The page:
None of the undergraduates who work for this newspaper are old enough to properly eulogize Dean E. Smith.
Most of us weren’t even 5 years old at the time of his 1997 retirement — scarcely old enough to remember a game of basketball, much less understand the weight Smith carried in so many circles of American life.
But even into his retirement and old age, the stories about Smith persisted. We named the biggest arena in town after our faith in what Smith stood for. When the Dean E. Smith Center’s namesake appears on the jumbotron to proclaim that “this is Carolina basketball,” there remains an understanding among us younger folks that without Smith, it wouldn’t be.
All the high schools in town hold their graduations in the Smith Center. For parents, there’s no more fitting symbol of hope for their children’s future than Smith’s ability to change the lives of young people for the better.
And so, as we remember Smith’s life and mourn his passing, it’s comforting to be surrounded by so many reminders of his legacy. But that legacy must not just be remembered: It must be acted upon.
Today, as the University attempts to reconcile its desire for successful sports programs with the real-world complications of academics, race and justice, it can look to Smith’s philosophy as one that embodied a desirable balance. He integrated himself into the fabric of the lives of his players and fans in a way that suggested he saw his status as a coach and local hero as a means to accomplishing something greater.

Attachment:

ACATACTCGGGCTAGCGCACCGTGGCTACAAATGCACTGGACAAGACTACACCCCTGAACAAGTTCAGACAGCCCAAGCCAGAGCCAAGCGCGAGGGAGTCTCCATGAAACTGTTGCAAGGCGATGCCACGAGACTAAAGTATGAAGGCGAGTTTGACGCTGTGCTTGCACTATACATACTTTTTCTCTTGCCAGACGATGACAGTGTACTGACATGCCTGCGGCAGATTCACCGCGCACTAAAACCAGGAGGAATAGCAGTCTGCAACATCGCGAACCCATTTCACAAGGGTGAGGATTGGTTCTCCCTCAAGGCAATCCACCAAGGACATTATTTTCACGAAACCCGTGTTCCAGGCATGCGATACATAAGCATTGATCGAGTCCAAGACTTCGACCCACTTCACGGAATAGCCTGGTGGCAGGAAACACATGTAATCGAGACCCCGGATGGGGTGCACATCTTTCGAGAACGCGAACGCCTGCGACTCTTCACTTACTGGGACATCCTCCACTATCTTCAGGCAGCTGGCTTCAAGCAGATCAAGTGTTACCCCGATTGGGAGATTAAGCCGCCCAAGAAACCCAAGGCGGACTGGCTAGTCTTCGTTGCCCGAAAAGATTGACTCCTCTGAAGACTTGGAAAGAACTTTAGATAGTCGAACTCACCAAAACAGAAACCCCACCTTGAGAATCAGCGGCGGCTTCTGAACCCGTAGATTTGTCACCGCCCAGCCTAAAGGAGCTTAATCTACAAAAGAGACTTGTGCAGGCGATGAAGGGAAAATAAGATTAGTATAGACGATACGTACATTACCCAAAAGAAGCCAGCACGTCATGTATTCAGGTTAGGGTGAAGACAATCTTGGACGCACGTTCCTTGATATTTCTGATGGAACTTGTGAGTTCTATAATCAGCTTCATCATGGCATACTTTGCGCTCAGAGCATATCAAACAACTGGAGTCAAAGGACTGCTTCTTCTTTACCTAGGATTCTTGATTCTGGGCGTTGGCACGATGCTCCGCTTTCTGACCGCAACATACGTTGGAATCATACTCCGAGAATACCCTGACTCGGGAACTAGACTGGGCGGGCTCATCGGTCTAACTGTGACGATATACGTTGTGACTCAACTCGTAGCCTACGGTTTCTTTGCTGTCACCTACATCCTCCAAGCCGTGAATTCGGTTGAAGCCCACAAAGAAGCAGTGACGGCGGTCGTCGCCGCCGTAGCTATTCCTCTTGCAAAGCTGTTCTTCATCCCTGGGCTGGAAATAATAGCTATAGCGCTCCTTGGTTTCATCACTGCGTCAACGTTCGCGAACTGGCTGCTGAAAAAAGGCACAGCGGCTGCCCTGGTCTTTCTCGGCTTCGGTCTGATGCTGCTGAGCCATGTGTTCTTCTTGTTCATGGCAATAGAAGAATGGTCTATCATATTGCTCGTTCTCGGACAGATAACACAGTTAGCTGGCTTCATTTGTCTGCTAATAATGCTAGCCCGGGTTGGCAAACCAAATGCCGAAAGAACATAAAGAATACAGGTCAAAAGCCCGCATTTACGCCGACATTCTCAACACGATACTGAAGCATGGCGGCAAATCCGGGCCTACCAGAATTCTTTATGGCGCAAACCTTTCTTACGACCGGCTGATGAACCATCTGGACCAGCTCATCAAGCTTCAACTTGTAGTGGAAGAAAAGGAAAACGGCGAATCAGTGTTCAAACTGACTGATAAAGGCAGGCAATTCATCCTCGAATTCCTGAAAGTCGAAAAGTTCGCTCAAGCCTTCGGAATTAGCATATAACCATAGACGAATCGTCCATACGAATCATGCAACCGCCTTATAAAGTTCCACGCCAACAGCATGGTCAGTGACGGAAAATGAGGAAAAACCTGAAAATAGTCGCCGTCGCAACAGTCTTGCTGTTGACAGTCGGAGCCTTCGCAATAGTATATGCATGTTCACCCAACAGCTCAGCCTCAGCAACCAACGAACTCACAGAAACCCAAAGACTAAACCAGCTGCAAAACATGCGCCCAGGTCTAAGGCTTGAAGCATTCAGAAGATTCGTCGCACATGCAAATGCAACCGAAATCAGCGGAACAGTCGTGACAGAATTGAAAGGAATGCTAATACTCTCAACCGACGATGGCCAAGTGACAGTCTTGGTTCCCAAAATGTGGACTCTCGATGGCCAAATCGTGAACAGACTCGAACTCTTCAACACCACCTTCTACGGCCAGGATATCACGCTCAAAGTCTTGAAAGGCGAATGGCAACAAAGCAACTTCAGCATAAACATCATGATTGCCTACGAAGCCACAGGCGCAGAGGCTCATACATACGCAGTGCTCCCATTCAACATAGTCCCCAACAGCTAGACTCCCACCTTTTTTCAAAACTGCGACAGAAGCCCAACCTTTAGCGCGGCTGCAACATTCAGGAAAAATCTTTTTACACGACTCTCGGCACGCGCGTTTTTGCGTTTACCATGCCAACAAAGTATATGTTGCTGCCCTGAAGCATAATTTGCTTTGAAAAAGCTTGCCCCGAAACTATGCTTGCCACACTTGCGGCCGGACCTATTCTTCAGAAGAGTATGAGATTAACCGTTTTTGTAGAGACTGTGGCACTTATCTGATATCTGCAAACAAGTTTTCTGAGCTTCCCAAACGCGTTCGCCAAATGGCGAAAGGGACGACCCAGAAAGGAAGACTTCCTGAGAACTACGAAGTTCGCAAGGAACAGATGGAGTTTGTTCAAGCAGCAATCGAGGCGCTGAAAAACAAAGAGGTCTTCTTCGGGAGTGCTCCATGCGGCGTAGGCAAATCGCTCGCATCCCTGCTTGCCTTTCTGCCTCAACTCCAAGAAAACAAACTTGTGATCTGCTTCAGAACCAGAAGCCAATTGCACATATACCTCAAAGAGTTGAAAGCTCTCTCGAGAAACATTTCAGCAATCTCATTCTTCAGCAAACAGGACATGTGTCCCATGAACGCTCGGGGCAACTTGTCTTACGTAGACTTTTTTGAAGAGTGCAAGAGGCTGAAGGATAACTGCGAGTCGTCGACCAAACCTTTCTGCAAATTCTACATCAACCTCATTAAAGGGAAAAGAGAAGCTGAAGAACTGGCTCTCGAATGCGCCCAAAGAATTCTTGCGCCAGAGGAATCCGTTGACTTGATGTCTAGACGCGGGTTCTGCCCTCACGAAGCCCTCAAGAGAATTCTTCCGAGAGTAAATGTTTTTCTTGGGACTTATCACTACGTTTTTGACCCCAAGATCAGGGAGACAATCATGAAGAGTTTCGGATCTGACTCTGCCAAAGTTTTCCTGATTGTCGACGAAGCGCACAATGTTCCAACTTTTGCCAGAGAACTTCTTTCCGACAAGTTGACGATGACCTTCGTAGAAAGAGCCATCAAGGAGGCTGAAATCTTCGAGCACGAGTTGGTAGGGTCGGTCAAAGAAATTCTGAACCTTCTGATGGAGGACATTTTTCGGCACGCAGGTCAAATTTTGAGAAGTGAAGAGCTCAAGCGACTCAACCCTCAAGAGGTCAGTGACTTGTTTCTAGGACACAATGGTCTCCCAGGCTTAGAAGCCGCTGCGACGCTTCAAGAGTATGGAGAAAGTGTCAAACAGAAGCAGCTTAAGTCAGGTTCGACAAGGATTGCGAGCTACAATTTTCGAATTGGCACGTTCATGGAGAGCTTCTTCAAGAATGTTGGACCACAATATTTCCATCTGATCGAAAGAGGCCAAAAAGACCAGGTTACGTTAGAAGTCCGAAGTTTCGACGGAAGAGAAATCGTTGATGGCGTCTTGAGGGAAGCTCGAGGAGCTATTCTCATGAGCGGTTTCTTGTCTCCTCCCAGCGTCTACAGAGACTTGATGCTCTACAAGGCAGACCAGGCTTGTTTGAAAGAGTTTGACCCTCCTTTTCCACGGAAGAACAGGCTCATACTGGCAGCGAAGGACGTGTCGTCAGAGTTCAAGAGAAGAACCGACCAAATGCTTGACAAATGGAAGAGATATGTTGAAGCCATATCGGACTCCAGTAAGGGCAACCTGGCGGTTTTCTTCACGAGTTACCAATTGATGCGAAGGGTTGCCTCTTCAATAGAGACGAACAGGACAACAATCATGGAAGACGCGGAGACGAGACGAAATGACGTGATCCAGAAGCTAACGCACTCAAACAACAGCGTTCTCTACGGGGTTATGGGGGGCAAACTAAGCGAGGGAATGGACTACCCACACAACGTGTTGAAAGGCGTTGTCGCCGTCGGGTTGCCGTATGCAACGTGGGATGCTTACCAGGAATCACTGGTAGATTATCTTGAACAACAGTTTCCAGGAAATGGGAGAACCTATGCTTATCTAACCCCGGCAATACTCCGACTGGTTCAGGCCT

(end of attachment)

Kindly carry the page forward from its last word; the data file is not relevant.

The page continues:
Smith is, in large part, responsible for the “Carolina Way,” at least as we conceive of it today. But rather than simply repeating the phrase in hopes that doing so might ward off what threatens it, we must act as Smith would have and involve ourselves in efforts to confront those threats honestly.
Participants in the world of athletics hear a familiar refrain when their commentary strays too far from the field or hardwood: “Stick to sports,” they’re told. No better argument against this mindset exists than the life of Smith, who aggressively taught his players to be conscious members of the world they inhabit. Honoring Smith would be to continue his constant concern for the justice of our actions.
It’s tempting to use sports as refuge from everything that makes life so complicated, but Smith knew as well as anyone that basketball could never be separated from the lives of its participants or spectators. His teams, UNC and Chapel Hill, were all better off for his refusal to “stick to sports.” Things were good when Smith was coach, but that was because he fought for them to be that way.
Despite the years of scandal this University has endured, the beauty of Smith’s vision has remained inspirational to those who wish to see UNC once again on the side of justice. It is because of him that UNC basketball still sits upon such a lofty pedestal in the hearts of millions.
These days, we might find ourselves cheering a Marcus Paige floater or a J.P. Tokoto jam instead of a Michael Jordan game-winner. But we know what brought them here, and we know what brought us. We look up into the rafters, down at the players on the court and at the people standing beside us. We remind ourselves: This is the house that Dean built.